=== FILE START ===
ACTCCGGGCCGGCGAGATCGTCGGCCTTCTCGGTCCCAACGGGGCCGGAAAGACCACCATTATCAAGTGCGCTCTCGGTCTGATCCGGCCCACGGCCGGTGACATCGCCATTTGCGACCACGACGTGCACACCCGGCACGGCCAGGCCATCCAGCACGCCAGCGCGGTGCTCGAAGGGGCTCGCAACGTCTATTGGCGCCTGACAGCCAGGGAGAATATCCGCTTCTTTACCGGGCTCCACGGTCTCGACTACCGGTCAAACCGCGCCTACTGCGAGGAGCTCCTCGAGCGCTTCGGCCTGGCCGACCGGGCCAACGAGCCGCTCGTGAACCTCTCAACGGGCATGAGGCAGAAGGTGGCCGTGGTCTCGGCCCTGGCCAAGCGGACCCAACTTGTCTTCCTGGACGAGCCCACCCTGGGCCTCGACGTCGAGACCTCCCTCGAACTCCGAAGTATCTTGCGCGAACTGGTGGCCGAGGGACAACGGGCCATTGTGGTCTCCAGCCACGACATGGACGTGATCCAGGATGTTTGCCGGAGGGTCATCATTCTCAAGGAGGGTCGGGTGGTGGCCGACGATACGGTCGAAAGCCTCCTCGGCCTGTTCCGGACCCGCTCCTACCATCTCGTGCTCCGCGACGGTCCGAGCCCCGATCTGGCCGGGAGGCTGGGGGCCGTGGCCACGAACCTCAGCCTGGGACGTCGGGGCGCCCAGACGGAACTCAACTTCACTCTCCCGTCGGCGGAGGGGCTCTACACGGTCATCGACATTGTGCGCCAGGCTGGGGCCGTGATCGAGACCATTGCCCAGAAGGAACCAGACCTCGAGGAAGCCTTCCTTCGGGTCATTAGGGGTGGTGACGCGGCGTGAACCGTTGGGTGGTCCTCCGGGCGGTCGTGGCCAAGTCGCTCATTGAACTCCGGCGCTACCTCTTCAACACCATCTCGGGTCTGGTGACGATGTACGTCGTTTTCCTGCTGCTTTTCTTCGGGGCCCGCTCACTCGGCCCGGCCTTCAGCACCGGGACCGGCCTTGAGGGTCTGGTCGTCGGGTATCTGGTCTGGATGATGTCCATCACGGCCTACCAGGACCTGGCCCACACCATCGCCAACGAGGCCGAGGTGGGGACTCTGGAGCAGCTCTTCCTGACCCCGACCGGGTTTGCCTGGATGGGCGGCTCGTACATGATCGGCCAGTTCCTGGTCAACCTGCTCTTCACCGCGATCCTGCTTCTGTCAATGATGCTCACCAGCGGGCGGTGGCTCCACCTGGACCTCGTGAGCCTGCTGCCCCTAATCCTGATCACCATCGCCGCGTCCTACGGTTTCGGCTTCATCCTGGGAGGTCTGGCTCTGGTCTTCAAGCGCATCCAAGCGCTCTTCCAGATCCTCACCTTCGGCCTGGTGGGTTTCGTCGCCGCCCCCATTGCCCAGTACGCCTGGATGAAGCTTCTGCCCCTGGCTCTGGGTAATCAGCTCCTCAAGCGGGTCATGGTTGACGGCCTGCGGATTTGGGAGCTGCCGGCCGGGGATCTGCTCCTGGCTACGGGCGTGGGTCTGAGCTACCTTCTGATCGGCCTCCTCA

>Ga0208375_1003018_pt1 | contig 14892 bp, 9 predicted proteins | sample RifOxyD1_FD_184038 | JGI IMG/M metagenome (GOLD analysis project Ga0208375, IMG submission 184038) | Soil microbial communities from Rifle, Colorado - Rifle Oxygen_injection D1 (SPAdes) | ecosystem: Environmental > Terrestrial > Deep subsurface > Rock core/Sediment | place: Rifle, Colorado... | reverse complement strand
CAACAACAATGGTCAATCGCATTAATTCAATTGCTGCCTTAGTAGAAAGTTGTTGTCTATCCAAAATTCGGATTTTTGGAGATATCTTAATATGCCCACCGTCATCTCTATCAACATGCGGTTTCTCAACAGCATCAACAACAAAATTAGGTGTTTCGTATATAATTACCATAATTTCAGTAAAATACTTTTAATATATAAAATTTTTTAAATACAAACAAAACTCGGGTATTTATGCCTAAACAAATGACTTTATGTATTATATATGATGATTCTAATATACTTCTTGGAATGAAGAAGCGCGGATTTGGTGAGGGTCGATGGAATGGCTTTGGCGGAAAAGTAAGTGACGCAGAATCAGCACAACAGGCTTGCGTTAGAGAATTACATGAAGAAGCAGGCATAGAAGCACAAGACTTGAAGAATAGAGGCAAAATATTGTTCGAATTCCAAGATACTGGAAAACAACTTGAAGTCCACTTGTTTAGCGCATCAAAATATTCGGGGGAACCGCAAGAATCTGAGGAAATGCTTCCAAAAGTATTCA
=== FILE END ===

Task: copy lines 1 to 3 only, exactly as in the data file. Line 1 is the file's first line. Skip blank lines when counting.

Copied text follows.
ACTCCGGGCCGGCGAGATCGTCGGCCTTCTCGGTCCCAACGGGGCCGGAAAGACCACCATTATCAAGTGCGCTCTCGGTCTGATCCGGCCCACGGCCGGTGACATCGCCATTTGCGACCACGACGTGCACACCCGGCACGGCCAGGCCATCCAGCACGCCAGCGCGGTGCTCGAAGGGGCTCGCAACGTCTATTGGCGCCTGACAGCCAGGGAGAATATCCGCTTCTTTACCGGGCTCCACGGTCTCGACTACCGGTCAAACCGCGCCTACTGCGAGGAGCTCCTCGAGCGCTTCGGCCTGGCCGACCGGGCCAACGAGCCGCTCGTGAACCTCTCAACGGGCATGAGGCAGAAGGTGGCCGTGGTCTCGGCCCTGGCCAAGCGGACCCAACTTGTCTTCCTGGACGAGCCCACCCTGGGCCTCGACGTCGAGACCTCCCTCGAACTCCGAAGTATCTTGCGCGAACTGGTGGCCGAGGGACAACGGGCCATTGTGGTCTCCAGCCACGACATGGACGTGATCCAGGATGTTTGCCGGAGGGTCATCATTCTCAAGGAGGGTCGGGTGGTGGCCGACGATACGGTCGAAAGCCTCCTCGGCCTGTTCCGGACCCGCTCCTACCATCTCGTGCTCCGCGACGGTCCGAGCCCCGATCTGGCCGGGAGGCTGGGGGCCGTGGCCACGAACCTCAGCCTGGGACGTCGGGGCGCCCAGACGGAACTCAACTTCACTCTCCCGTCGGCGGAGGGGCTCTACACGGTCATCGACATTGTGCGCCAGGCTGGGGCCGTGATCGAGACCATTGCCCAGAAGGAACCAGACCTCGAGGAAGCCTTCCTTCGGGTCATTAGGGGTGGTGACGCGGCGTGAACCGTTGGGTGGTCCTCCGGGCGGTCGTGGCCAAGTCGCTCATTGAACTCCGGCGCTACCTCTTCAACACCATCTCGGGTCTGGTGACGATGTACGTCGTTTTCCTGCTGCTTTTCTTCGGGGCCCGCTCACTCGGCCCGGCCTTCAGCACCGGGACCGGCCTTGAGGGTCTGGTCGTCGGGTATCTGGTCTGGATGATGTCCATCACGGCCTACCAGGACCTGGCCCACACCATCGCCAACGAGGCCGAGGTGGGGACTCTGGAGCAGCTCTTCCTGACCCCGACCGGGTTTGCCTGGATGGGCGGCTCGTACATGATCGGCCAGTTCCTGGTCAACCTGCTCTTCACCGCGATCCTGCTTCTGTCAATGATGCTCACCAGCGGGCGGTGGCTCCACCTGGACCTCGTGAGCCTGCTGCCCCTAATCCTGATCACCATCGCCGCGTCCTACGGTTTCGGCTTCATCCTGGGAGGTCTGGCTCTGGTCTTCAAGCGCATCCAAGCGCTCTTCCAGATCCTCACCTTCGGCCTGGTGGGTTTCGTCGCCGCCCCCATTGCCCAGTACGCCTGGATGAAGCTTCTGCCCCTGGCTCTGGGTAATCAGCTCCTCAAGCGGGTCATGGTTGACGGCCTGCGGATTTGGGAGCTGCCGGCCGGGGATCTGCTCCTGGCTACGGGCGTGGGTCTGAGCTACCTTCTGATCGGCCTCCTCA

>Ga0208375_1003018_pt1 | contig 14892 bp, 9 predicted proteins | sample RifOxyD1_FD_184038 | JGI IMG/M metagenome (GOLD analysis project Ga0208375, IMG submission 184038) | Soil microbial communities from Rifle, Colorado - Rifle Oxygen_injection D1 (SPAdes) | ecosystem: Environmental > Terrestrial > Deep subsurface > Rock core/Sediment | place: Rifle, Colorado... | reverse complement strand
CAACAACAATGGTCAATCGCATTAATTCAATTGCTGCCTTAGTAGAAAGTTGTTGTCTATCCAAAATTCGGATTTTTGGAGATATCTTAATATGCCCACCGTCATCTCTATCAACATGCGGTTTCTCAACAGCATCAACAACAAAATTAGGTGTTTCGTATATAATTACCATAATTTCAGTAAAATACTTTTAATATATAAAATTTTTTAAATACAAACAAAACTCGGGTATTTATGCCTAAACAAATGACTTTATGTATTATATATGATGATTCTAATATACTTCTTGGAATGAAGAAGCGCGGATTTGGTGAGGGTCGATGGAATGGCTTTGGCGGAAAAGTAAGTGACGCAGAATCAGCACAACAGGCTTGCGTTAGAGAATTACATGAAGAAGCAGGCATAGAAGCACAAGACTTGAAGAATAGAGGCAAAATATTGTTCGAATTCCAAGATACTGGAAAACAACTTGAAGTCCACTTGTTTAGCGCATCAAAATATTCGGGGGAACCGCAAGAATCTGAGGAAATGCTTCCAAAAGTATTCA